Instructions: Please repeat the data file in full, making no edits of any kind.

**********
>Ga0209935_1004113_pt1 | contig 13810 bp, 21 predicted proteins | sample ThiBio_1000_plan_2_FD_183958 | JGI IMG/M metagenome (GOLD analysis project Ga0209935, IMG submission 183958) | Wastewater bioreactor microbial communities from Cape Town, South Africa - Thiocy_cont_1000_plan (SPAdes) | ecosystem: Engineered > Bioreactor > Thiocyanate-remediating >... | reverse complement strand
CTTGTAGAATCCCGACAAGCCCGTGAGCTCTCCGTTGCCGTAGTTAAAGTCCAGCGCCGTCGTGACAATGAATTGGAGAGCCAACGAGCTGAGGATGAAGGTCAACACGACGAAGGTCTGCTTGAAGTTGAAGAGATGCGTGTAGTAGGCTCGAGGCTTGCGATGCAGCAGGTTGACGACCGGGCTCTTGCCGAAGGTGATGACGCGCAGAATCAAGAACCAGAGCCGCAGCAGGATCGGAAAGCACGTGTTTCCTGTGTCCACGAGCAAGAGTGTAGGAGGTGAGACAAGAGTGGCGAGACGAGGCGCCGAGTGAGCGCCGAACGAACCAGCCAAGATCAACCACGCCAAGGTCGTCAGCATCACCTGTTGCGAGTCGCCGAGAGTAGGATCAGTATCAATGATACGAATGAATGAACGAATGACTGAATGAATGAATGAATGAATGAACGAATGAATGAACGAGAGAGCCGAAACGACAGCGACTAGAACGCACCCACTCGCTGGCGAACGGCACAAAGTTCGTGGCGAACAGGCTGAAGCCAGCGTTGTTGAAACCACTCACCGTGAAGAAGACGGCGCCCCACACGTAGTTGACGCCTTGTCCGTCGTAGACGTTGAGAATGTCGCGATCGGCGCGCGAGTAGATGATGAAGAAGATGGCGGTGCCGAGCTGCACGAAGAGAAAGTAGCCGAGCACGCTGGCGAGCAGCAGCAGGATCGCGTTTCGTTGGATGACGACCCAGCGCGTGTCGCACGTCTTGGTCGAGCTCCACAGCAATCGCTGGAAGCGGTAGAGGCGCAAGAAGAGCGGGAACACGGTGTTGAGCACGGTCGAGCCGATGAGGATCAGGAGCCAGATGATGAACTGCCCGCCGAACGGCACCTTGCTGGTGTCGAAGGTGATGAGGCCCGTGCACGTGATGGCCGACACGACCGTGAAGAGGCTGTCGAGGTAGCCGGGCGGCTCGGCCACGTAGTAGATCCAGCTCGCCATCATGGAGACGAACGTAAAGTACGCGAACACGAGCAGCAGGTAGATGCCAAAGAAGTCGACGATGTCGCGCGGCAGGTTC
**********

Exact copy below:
>Ga0209935_1004113_pt1 | contig 13810 bp, 21 predicted proteins | sample ThiBio_1000_plan_2_FD_183958 | JGI IMG/M metagenome (GOLD analysis project Ga0209935, IMG submission 183958) | Wastewater bioreactor microbial communities from Cape Town, South Africa - Thiocy_cont_1000_plan (SPAdes) | ecosystem: Engineered > Bioreactor > Thiocyanate-remediating >... | reverse complement strand
CTTGTAGAATCCCGACAAGCCCGTGAGCTCTCCGTTGCCGTAGTTAAAGTCCAGCGCCGTCGTGACAATGAATTGGAGAGCCAACGAGCTGAGGATGAAGGTCAACACGACGAAGGTCTGCTTGAAGTTGAAGAGATGCGTGTAGTAGGCTCGAGGCTTGCGATGCAGCAGGTTGACGACCGGGCTCTTGCCGAAGGTGATGACGCGCAGAATCAAGAACCAGAGCCGCAGCAGGATCGGAAAGCACGTGTTTCCTGTGTCCACGAGCAAGAGTGTAGGAGGTGAGACAAGAGTGGCGAGACGAGGCGCCGAGTGAGCGCCGAACGAACCAGCCAAGATCAACCACGCCAAGGTCGTCAGCATCACCTGTTGCGAGTCGCCGAGAGTAGGATCAGTATCAATGATACGAATGAATGAACGAATGACTGAATGAATGAATGAATGAATGAACGAATGAATGAACGAGAGAGCCGAAACGACAGCGACTAGAACGCACCCACTCGCTGGCGAACGGCACAAAGTTCGTGGCGAACAGGCTGAAGCCAGCGTTGTTGAAACCACTCACCGTGAAGAAGACGGCGCCCCACACGTAGTTGACGCCTTGTCCGTCGTAGACGTTGAGAATGTCGCGATCGGCGCGCGAGTAGATGATGAAGAAGATGGCGGTGCCGAGCTGCACGAAGAGAAAGTAGCCGAGCACGCTGGCGAGCAGCAGCAGGATCGCGTTTCGTTGGATGACGACCCAGCGCGTGTCGCACGTCTTGGTCGAGCTCCACAGCAATCGCTGGAAGCGGTAGAGGCGCAAGAAGAGCGGGAACACGGTGTTGAGCACGGTCGAGCCGATGAGGATCAGGAGCCAGATGATGAACTGCCCGCCGAACGGCACCTTGCTGGTGTCGAAGGTGATGAGGCCCGTGCACGTGATGGCCGACACGACCGTGAAGAGGCTGTCGAGGTAGCCGGGCGGCTCGGCCACGTAGTAGATCCAGCTCGCCATCATGGAGACGAACGTAAAGTACGCGAACACGAGCAGCAGGTAGATGCCAAAGAAGTCGACGATGTCGCGCGGCAGGTTC